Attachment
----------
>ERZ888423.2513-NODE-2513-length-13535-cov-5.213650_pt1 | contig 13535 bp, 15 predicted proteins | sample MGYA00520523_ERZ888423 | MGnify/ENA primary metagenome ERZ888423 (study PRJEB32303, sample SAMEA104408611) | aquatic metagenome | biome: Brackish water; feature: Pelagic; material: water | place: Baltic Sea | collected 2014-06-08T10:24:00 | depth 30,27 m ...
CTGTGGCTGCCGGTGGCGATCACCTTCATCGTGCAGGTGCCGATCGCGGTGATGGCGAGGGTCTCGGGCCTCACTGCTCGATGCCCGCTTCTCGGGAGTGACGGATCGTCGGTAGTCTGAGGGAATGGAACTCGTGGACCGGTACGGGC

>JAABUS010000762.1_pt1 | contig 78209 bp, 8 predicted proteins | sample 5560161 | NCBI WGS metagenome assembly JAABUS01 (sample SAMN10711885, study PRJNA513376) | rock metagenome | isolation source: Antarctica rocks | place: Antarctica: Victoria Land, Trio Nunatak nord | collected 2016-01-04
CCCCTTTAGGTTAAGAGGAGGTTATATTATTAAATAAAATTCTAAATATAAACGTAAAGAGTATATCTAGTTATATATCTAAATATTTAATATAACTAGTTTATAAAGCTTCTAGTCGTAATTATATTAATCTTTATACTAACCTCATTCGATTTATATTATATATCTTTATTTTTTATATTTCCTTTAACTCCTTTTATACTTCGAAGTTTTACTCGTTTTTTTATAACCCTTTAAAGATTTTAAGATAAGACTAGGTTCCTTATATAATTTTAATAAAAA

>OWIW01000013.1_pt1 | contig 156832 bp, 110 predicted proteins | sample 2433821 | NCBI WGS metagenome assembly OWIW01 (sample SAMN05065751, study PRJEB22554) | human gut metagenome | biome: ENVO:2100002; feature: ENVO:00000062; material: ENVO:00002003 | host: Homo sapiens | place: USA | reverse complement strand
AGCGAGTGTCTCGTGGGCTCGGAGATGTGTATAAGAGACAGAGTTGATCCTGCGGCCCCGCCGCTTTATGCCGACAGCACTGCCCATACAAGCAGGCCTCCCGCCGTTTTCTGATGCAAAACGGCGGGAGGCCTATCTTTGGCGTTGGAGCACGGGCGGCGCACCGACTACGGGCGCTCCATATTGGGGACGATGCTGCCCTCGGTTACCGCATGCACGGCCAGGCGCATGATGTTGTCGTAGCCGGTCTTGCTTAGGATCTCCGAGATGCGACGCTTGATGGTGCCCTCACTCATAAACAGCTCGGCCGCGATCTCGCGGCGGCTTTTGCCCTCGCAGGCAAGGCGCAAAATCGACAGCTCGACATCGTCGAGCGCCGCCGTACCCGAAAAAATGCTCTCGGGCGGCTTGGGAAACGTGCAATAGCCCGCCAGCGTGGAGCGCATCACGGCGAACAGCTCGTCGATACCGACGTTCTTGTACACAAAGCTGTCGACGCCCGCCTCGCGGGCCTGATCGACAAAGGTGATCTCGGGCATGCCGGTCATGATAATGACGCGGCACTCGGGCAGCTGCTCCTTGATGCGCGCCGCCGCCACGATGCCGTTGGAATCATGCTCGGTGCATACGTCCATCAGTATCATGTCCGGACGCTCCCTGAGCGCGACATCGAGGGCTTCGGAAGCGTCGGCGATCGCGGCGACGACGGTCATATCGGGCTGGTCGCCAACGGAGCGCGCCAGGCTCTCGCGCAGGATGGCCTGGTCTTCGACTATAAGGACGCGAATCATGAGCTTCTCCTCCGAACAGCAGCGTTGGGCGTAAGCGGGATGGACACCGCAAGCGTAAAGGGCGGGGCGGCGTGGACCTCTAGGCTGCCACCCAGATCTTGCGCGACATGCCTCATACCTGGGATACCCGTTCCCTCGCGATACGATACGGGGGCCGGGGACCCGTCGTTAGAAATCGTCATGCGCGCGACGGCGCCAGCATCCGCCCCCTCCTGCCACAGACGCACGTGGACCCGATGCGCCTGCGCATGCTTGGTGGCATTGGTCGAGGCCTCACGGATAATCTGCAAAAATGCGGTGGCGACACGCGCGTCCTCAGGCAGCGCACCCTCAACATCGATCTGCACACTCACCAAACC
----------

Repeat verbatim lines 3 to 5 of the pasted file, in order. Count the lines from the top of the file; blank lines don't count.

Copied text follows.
>JAABUS010000762.1_pt1 | contig 78209 bp, 8 predicted proteins | sample 5560161 | NCBI WGS metagenome assembly JAABUS01 (sample SAMN10711885, study PRJNA513376) | rock metagenome | isolation source: Antarctica rocks | place: Antarctica: Victoria Land, Trio Nunatak nord | collected 2016-01-04
CCCCTTTAGGTTAAGAGGAGGTTATATTATTAAATAAAATTCTAAATATAAACGTAAAGAGTATATCTAGTTATATATCTAAATATTTAATATAACTAGTTTATAAAGCTTCTAGTCGTAATTATATTAATCTTTATACTAACCTCATTCGATTTATATTATATATCTTTATTTTTTATATTTCCTTTAACTCCTTTTATACTTCGAAGTTTTACTCGTTTTTTTATAACCCTTTAAAGATTTTAAGATAAGACTAGGTTCCTTATATAATTTTAATAAAAA

>OWIW01000013.1_pt1 | contig 156832 bp, 110 predicted proteins | sample 2433821 | NCBI WGS metagenome assembly OWIW01 (sample SAMN05065751, study PRJEB22554) | human gut metagenome | biome: ENVO:2100002; feature: ENVO:00000062; material: ENVO:00002003 | host: Homo sapiens | place: USA | reverse complement strand